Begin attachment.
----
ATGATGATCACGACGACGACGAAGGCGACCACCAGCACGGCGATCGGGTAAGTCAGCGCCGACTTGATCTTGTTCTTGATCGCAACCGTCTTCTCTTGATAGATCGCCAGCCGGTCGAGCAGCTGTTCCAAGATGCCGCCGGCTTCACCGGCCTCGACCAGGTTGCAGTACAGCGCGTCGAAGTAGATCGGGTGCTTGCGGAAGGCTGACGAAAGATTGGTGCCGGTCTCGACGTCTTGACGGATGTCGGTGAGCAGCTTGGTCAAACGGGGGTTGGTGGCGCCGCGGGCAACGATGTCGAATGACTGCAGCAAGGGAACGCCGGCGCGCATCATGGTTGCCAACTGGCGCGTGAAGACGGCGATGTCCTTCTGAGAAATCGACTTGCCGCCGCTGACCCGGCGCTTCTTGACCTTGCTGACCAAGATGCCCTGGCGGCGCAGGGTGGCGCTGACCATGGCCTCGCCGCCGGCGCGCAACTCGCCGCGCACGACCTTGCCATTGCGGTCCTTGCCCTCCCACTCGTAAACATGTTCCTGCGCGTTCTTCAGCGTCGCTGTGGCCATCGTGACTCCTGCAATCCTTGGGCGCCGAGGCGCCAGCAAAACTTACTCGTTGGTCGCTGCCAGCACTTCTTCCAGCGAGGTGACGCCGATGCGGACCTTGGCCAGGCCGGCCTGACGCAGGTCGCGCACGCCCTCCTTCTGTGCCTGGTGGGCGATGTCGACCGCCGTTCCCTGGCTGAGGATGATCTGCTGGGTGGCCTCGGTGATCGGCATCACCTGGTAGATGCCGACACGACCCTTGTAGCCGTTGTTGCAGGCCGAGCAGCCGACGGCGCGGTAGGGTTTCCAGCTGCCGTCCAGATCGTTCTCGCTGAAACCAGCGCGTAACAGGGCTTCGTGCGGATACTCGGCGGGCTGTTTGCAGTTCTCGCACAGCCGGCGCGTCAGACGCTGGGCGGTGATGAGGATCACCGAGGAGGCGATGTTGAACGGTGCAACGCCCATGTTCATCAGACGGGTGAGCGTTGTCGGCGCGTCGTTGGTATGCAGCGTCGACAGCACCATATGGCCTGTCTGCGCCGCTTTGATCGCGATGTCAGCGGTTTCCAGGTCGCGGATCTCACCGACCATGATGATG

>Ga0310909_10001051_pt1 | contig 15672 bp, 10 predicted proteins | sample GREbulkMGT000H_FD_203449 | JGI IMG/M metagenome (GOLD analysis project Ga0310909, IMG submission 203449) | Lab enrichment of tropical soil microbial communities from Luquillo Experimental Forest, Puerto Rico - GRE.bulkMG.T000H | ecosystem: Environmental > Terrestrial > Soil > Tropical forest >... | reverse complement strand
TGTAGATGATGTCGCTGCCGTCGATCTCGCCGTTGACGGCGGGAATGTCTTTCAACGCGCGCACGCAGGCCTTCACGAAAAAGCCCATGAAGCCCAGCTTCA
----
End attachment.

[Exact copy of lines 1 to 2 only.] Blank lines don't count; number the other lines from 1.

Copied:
ATGATGATCACGACGACGACGAAGGCGACCACCAGCACGGCGATCGGGTAAGTCAGCGCCGACTTGATCTTGTTCTTGATCGCAACCGTCTTCTCTTGATAGATCGCCAGCCGGTCGAGCAGCTGTTCCAAGATGCCGCCGGCTTCACCGGCCTCGACCAGGTTGCAGTACAGCGCGTCGAAGTAGATCGGGTGCTTGCGGAAGGCTGACGAAAGATTGGTGCCGGTCTCGACGTCTTGACGGATGTCGGTGAGCAGCTTGGTCAAACGGGGGTTGGTGGCGCCGCGGGCAACGATGTCGAATGACTGCAGCAAGGGAACGCCGGCGCGCATCATGGTTGCCAACTGGCGCGTGAAGACGGCGATGTCCTTCTGAGAAATCGACTTGCCGCCGCTGACCCGGCGCTTCTTGACCTTGCTGACCAAGATGCCCTGGCGGCGCAGGGTGGCGCTGACCATGGCCTCGCCGCCGGCGCGCAACTCGCCGCGCACGACCTTGCCATTGCGGTCCTTGCCCTCCCACTCGTAAACATGTTCCTGCGCGTTCTTCAGCGTCGCTGTGGCCATCGTGACTCCTGCAATCCTTGGGCGCCGAGGCGCCAGCAAAACTTACTCGTTGGTCGCTGCCAGCACTTCTTCCAGCGAGGTGACGCCGATGCGGACCTTGGCCAGGCCGGCCTGACGCAGGTCGCGCACGCCCTCCTTCTGTGCCTGGTGGGCGATGTCGACCGCCGTTCCCTGGCTGAGGATGATCTGCTGGGTGGCCTCGGTGATCGGCATCACCTGGTAGATGCCGACACGACCCTTGTAGCCGTTGTTGCAGGCCGAGCAGCCGACGGCGCGGTAGGGTTTCCAGCTGCCGTCCAGATCGTTCTCGCTGAAACCAGCGCGTAACAGGGCTTCGTGCGGATACTCGGCGGGCTGTTTGCAGTTCTCGCACAGCCGGCGCGTCAGACGCTGGGCGGTGATGAGGATCACCGAGGAGGCGATGTTGAACGGTGCAACGCCCATGTTCATCAGACGGGTGAGCGTTGTCGGCGCGTCGTTGGTATGCAGCGTCGACAGCACCATATGGCCTGTCTGCGCCGCTTTGATCGCGATGTCAGCGGTTTCCAGGTCGCGGATCTCACCGACCATGATGATG

>Ga0310909_10001051_pt1 | contig 15672 bp, 10 predicted proteins | sample GREbulkMGT000H_FD_203449 | JGI IMG/M metagenome (GOLD analysis project Ga0310909, IMG submission 203449) | Lab enrichment of tropical soil microbial communities from Luquillo Experimental Forest, Puerto Rico - GRE.bulkMG.T000H | ecosystem: Environmental > Terrestrial > Soil > Tropical forest >... | reverse complement strand